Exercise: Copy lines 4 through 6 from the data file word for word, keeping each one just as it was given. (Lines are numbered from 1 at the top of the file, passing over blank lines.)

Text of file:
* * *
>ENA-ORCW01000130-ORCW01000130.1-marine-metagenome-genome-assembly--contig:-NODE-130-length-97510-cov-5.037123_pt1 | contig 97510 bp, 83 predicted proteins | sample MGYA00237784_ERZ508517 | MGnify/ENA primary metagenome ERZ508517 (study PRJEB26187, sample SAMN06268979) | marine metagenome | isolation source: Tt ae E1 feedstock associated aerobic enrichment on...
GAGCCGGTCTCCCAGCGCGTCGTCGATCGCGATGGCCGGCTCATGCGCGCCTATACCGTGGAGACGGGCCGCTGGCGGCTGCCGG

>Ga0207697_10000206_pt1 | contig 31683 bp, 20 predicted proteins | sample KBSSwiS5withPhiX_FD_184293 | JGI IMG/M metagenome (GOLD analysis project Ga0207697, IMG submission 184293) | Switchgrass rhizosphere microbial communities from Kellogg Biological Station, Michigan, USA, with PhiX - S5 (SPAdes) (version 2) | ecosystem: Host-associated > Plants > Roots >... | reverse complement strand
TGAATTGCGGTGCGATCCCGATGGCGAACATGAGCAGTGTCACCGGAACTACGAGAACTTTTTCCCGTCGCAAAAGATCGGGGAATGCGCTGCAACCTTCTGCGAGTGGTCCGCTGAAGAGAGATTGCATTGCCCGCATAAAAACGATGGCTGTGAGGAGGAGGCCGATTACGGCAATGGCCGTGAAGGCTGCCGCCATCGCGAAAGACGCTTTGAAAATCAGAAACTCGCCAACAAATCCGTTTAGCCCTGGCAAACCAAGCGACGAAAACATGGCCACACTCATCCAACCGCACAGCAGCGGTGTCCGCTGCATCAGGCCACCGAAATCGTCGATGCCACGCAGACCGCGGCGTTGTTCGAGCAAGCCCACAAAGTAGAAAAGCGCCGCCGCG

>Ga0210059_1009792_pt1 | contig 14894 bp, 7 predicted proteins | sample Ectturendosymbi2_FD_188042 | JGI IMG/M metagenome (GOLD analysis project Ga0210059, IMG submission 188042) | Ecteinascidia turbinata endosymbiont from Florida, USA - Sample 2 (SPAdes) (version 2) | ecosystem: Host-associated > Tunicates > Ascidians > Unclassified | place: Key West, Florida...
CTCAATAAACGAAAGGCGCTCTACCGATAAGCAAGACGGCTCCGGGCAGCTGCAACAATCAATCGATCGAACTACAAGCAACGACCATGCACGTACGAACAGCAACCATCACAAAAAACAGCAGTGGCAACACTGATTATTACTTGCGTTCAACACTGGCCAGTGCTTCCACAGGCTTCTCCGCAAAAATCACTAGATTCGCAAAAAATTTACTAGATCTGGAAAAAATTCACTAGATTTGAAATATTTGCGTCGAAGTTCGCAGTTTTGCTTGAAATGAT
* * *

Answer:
TGAATTGCGGTGCGATCCCGATGGCGAACATGAGCAGTGTCACCGGAACTACGAGAACTTTTTCCCGTCGCAAAAGATCGGGGAATGCGCTGCAACCTTCTGCGAGTGGTCCGCTGAAGAGAGATTGCATTGCCCGCATAAAAACGATGGCTGTGAGGAGGAGGCCGATTACGGCAATGGCCGTGAAGGCTGCCGCCATCGCGAAAGACGCTTTGAAAATCAGAAACTCGCCAACAAATCCGTTTAGCCCTGGCAAACCAAGCGACGAAAACATGGCCACACTCATCCAACCGCACAGCAGCGGTGTCCGCTGCATCAGGCCACCGAAATCGTCGATGCCACGCAGACCGCGGCGTTGTTCGAGCAAGCCCACAAAGTAGAAAAGCGCCGCCGCG

>Ga0210059_1009792_pt1 | contig 14894 bp, 7 predicted proteins | sample Ectturendosymbi2_FD_188042 | JGI IMG/M metagenome (GOLD analysis project Ga0210059, IMG submission 188042) | Ecteinascidia turbinata endosymbiont from Florida, USA - Sample 2 (SPAdes) (version 2) | ecosystem: Host-associated > Tunicates > Ascidians > Unclassified | place: Key West, Florida...
CTCAATAAACGAAAGGCGCTCTACCGATAAGCAAGACGGCTCCGGGCAGCTGCAACAATCAATCGATCGAACTACAAGCAACGACCATGCACGTACGAACAGCAACCATCACAAAAAACAGCAGTGGCAACACTGATTATTACTTGCGTTCAACACTGGCCAGTGCTTCCACAGGCTTCTCCGCAAAAATCACTAGATTCGCAAAAAATTTACTAGATCTGGAAAAAATTCACTAGATTTGAAATATTTGCGTCGAAGTTCGCAGTTTTGCTTGAAATGAT